Over half of the Toronto population cycles, that’s 54% of Torontonians. Luckily, the Toronto Cycling Network Plan is working on making Toronto a more bike-friendly city. Hopefully, Canadian cities will one day be as welcoming to cyclists as European cities, where cyclist injury and death rates are substantially lower. As this eco-friendly method of transportation becomes more popular, cyclists and drivers will become more aware of their places on the roads and fewer accidents will occur.

Until then, there are many things cyclists can be aware of to ensure their safety on the roads. Here are some bike safety tips and tricks based on facts from the CBC and Ontario’s Ministry of Transportation:

Where you can and cannot ride

  • Cyclists must stay as close to the right side of the road as possible, especially if you’re slower than other traffic.
  • Cyclists cannot ride on controlled-access highways, such as Ontario’s 400-series highways
  • Cyclists are only allowed to walk their bikes through pedestrian crossovers.

Where and when it’s best to ride

If cyclists aren’t planning to ride to and from work, they should avoid riding during the afternoon rush hour—17% of cyclist deaths and 23% of cyclist injuries occur during this time.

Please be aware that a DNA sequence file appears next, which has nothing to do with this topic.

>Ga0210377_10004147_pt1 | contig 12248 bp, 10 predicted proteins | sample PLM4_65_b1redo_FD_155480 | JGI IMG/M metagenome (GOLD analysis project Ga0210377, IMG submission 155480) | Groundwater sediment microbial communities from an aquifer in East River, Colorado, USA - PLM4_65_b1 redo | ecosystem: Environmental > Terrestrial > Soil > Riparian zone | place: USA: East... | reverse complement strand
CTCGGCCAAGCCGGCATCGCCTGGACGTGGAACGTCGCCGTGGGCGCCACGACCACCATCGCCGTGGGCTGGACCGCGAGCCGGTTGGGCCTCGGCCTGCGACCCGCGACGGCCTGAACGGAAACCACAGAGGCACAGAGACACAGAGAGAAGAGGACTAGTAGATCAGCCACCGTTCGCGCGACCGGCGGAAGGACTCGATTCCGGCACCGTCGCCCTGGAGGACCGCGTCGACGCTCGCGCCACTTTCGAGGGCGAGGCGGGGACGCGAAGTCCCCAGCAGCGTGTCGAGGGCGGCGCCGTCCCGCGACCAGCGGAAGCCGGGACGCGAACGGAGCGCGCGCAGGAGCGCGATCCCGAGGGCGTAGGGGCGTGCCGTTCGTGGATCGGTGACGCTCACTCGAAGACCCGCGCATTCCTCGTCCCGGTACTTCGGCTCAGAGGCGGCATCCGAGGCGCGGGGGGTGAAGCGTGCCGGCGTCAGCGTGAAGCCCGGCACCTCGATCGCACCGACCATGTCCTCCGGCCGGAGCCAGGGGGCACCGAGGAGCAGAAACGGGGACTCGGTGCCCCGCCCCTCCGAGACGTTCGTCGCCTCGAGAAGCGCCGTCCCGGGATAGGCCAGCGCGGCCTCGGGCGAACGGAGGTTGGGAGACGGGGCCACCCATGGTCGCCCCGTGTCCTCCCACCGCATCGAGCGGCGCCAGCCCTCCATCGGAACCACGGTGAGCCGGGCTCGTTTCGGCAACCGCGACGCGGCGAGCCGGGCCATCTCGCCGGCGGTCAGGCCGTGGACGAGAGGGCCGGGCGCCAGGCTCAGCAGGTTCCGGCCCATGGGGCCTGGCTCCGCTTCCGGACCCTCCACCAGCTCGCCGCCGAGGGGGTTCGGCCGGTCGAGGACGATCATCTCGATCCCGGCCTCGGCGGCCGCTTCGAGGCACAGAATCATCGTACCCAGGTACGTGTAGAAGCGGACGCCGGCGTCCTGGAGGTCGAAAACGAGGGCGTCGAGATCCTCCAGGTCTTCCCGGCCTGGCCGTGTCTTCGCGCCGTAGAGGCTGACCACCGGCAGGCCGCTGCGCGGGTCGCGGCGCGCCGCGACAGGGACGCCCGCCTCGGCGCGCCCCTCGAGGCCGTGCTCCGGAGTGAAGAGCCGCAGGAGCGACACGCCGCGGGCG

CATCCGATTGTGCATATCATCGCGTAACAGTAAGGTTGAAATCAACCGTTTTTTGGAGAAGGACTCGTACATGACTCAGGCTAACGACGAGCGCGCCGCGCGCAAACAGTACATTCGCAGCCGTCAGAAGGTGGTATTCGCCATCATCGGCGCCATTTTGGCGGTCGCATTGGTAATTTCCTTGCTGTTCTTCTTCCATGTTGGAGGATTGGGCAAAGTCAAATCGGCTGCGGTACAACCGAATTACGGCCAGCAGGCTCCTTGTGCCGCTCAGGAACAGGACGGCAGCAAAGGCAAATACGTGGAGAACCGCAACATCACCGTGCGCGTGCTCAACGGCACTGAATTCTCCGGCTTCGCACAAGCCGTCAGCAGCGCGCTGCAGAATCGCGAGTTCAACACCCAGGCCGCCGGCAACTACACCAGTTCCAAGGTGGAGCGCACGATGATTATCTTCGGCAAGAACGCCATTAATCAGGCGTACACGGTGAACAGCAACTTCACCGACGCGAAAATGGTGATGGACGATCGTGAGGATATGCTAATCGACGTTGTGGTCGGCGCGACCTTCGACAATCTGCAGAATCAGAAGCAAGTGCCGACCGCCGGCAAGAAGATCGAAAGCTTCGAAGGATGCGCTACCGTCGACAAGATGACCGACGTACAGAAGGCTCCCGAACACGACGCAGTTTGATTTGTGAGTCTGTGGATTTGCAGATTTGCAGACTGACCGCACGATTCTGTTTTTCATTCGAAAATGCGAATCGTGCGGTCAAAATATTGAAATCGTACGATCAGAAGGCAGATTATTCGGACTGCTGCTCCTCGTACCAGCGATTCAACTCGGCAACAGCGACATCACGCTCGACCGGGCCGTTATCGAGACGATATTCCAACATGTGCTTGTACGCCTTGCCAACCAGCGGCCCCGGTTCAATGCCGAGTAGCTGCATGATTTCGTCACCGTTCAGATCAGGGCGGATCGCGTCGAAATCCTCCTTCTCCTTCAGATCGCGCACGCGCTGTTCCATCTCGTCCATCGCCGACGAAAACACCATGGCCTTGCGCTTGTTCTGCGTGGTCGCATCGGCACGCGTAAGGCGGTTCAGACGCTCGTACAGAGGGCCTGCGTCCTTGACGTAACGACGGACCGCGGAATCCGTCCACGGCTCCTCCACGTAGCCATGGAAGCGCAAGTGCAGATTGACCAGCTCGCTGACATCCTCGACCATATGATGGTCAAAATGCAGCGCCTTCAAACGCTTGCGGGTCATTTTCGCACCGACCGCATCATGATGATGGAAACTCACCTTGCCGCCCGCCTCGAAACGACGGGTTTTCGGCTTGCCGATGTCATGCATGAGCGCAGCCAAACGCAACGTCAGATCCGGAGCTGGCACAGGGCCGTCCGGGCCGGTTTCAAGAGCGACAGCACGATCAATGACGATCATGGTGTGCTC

The worst time for a cyclist to ride is at night—30% of cyclist deaths occur at this time. Avoiding busy cities and intersections is ideal for a cyclist’s safety—despite traffic control signs, cyclists are more likely to be injured in an area with these features. Cyclists should also avoid rural areas where the speed limits are 80km/h or more—44% of cyclist deaths happen on these roads.

Wearing a helmet

It is illegal for any cyclist under the age of 18 to ride without a helmet.

For any cyclist under the age of 16, a parent or guardian must ensure that they are not riding without a helmet. Adults are not required to wear a helmet, although it is strongly recommended, as it lowers a cyclist’s chance of injury by 90%.

Additional cycling laws 

The following are changes made regarding cycling law after the passing of Bill 31- Transportation Statute Law Amendment Act , effective September 1, 2015: 

  • All drivers of motor vehicles are required to maintain a minimum distance of one metre, where practical, when passing cyclists on highways;